Art obscured by a forest of phones | Letters


I returned from Paris on Saturday and was very pleased to find the correspondence in the Guardian (Letters, 24 August) about switching off the phone in art galleries. I visited the Louvre last Friday and foolishly joined the queue to see the Mona Lisa. The queue was well-managed and I reached the hallowed subject in about 30 minutes. There were signs everywhere that said “no camera” and “no flash”. These were completely ignored and there was a forest of phones as people snapped the Mona Lisa and took their selfies with her. The security staff appeared to have completely given up on the subject of phones and my friend was told by one that “just one” photo could be taken.

If anyone in authority at the Louvre reads this letter, please implement the no-camera policy in an effective way or introduce “no-camera” sessionsfor those of us who would like to look at the painting without getting angry about the behaviour of others.
Sally Lynes
London

I was at the Van Gogh exhibition too (Opinion, 22 August), but I wasn’t getting annoyed by all the photography going on around me. On the contrary, I felt it enhanced the lively, celebratory atmosphere I was enjoying so much, and I could get up close and personal with the pictures so long as I waited a little while for folk to move on. But I sensed from the tone of some of the other correspondents that perhaps patience isn’t one of their strong points; ironic really, given the general complaint against the snappers was that they weren’t taking enough time to look at the work. And was I the only one reading those letters to get a strong sense of that uniquely angry intellectual snobbery peculiar to the English liberal left? They did get me wondering though what Vincent would have made of it all. I like to think he would have enjoyed the bustling, egalitarian shebang as much as I did.
Mel Shewan
Edinburgh

I am in awe of the clever people who can retain the images of the often very large exhibitions I visit. I just don’t have that kind of visual memory, and can’t afford £25 for a catalogue, especially if I have to pay for entry. I have only recently been introduced to the mysteries of the smartphone by my grandson, and although I have no intention of taking selfies in front of Starry Night, just by reviewing my photos on the bus home I’ve fixed them in my mind. I’ve also been able to share these images with interested family members and friends, and take part in conversations. I’m grateful for the opportunity to take photos at exhibitions – the problem for me is people wearing headphones who hog the space in front of artworks.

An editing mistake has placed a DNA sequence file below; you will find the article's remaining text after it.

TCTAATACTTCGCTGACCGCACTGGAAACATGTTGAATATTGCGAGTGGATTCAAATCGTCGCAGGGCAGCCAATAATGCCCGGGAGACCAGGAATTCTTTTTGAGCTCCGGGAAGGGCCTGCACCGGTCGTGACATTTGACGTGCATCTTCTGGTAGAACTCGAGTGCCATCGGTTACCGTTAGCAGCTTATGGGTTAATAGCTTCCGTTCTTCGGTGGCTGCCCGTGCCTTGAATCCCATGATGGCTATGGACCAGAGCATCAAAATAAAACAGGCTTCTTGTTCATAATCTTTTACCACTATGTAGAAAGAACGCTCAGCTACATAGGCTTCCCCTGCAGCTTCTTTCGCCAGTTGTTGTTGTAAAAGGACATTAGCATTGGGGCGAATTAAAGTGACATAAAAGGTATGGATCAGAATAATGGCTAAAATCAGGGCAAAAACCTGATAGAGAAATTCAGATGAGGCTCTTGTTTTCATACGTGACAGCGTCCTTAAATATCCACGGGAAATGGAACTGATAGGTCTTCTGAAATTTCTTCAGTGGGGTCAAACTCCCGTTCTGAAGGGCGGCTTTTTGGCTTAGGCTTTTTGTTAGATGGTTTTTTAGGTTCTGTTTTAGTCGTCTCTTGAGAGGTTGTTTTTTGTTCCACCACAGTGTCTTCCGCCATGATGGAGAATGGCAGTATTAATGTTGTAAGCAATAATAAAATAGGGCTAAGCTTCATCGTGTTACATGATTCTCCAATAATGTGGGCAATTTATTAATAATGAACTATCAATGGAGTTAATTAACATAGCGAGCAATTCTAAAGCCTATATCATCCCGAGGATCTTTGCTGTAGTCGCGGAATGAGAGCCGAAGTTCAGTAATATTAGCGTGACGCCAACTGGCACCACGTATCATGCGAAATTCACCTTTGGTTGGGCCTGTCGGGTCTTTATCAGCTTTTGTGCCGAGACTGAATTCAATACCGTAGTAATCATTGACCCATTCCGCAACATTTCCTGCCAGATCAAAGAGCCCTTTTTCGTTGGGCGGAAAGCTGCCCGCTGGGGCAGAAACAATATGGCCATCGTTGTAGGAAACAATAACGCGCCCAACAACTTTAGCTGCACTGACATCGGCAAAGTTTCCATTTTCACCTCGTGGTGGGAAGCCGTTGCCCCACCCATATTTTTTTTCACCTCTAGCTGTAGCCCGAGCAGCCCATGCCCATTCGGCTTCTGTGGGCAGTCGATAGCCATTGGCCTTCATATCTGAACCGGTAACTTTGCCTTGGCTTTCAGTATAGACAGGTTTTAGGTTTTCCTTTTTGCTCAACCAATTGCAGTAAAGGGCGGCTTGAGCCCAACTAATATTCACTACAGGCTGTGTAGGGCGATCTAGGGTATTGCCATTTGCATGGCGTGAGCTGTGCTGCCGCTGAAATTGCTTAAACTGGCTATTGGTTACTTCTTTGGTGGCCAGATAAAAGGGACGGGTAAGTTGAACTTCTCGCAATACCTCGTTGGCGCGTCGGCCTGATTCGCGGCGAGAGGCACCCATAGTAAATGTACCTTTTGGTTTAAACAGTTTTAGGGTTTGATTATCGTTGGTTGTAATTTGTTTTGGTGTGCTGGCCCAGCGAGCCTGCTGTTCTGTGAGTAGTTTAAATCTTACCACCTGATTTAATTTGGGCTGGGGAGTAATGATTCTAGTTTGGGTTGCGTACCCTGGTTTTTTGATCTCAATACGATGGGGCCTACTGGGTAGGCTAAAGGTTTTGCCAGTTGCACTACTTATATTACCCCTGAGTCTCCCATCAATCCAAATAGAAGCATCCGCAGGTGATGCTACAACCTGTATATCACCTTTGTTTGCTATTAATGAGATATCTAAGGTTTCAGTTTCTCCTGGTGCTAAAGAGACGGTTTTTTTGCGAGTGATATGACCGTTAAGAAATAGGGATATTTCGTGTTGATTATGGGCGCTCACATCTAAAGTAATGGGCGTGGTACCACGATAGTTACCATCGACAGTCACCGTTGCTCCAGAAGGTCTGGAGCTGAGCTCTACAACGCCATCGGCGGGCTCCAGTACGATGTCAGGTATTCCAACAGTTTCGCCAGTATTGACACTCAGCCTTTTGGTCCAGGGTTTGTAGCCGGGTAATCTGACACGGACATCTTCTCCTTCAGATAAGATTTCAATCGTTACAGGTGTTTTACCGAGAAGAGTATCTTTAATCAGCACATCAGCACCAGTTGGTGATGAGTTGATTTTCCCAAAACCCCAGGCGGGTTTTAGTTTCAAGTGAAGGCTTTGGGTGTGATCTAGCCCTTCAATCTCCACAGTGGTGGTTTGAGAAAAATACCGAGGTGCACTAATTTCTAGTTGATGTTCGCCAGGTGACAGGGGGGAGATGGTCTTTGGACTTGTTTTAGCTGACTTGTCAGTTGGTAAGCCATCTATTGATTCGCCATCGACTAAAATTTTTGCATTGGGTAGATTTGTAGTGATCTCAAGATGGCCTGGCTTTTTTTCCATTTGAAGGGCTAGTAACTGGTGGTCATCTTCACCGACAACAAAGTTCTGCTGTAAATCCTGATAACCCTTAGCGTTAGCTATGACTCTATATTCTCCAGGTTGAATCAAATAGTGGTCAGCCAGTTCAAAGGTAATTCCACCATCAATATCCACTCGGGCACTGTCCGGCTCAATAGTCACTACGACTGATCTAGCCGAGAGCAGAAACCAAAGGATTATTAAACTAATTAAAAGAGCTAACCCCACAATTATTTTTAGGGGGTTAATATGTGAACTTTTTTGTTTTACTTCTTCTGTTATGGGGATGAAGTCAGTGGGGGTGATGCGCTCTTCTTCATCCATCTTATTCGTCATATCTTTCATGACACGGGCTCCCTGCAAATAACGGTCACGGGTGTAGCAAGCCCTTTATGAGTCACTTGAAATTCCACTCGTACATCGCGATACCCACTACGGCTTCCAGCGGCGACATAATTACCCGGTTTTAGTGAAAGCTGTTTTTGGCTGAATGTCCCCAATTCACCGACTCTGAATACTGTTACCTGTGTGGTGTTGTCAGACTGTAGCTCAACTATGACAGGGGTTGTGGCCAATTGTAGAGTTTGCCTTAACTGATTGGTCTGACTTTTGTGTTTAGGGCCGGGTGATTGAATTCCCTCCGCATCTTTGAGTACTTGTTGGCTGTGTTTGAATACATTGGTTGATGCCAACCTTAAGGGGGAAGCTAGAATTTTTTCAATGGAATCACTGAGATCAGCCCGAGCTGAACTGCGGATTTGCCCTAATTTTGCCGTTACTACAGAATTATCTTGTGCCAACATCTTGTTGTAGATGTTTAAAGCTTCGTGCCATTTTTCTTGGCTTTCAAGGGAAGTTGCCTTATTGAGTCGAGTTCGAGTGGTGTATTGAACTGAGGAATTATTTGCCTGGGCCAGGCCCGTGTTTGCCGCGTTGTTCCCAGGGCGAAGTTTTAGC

Lesley Fox
London

Yesterday I received the following email concerning BBC prom 57 which my husband and daughter will be attending on 1 September:

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“We will be trialling the LiveNote web app at prom 57 which allows you to receive bite-sized programme notes on your smartphone or tablet during the performance, synced to the music. To take advantage of this feature please click here and then click ‘launch LiveNote‘ when prompted. When using the app, please silence your phone during the performance….”

If I were not living in the 21st century I would have thought this to be an April fool. What an earth can have possessed the BBC to come up with such an appalling idea?
Patricia Baker
Saffron Walden, Essex

Your editorial (Mass tourism brings long queues – and a reason to seek out less famous works, 26 August) brings to mind my visit to the Hermitage in St Petersburg last month. I had chosen a guided tour at “slower pace”, supposedly giving more time to see the works of art on display, albeit in a smaller area than the “faster tour”. In the event I became part of a shuffling stream of human traffic more akin to a football match, but with the streams going in different directions. We were miked up with the guide at the head of the group stopping briefly to comment on a particular item and then moving on before the tail of the group had reached it. A minute in front of the Mona Lisa begins to sound rather generous!
Leslie Jones
Cirencester, Gloucestershire

Thanks to Rhiannon Lucy Cosslett and several Guardian readers for reassuring me that I am not just being a grumpy old woman when I feel increasing rage at the photo-snappers, selfie-takers and (Musée d’Orsay, last week) video-filmers in art galleries. I spotted a person taking the perfect photo of L’Étoile by Degas on a fridge magnet in a Paris gift shop. Surely the ultimate simulacrum?
Dr Karen Postle
Titchfield, Hampshire

Overheard in the Uffizi Gallery, Florence: “Oh for God’s sake, George; if you’re going to stop and look at everything, we’ll never get round!”
Jimmy Hibbert
Manchester

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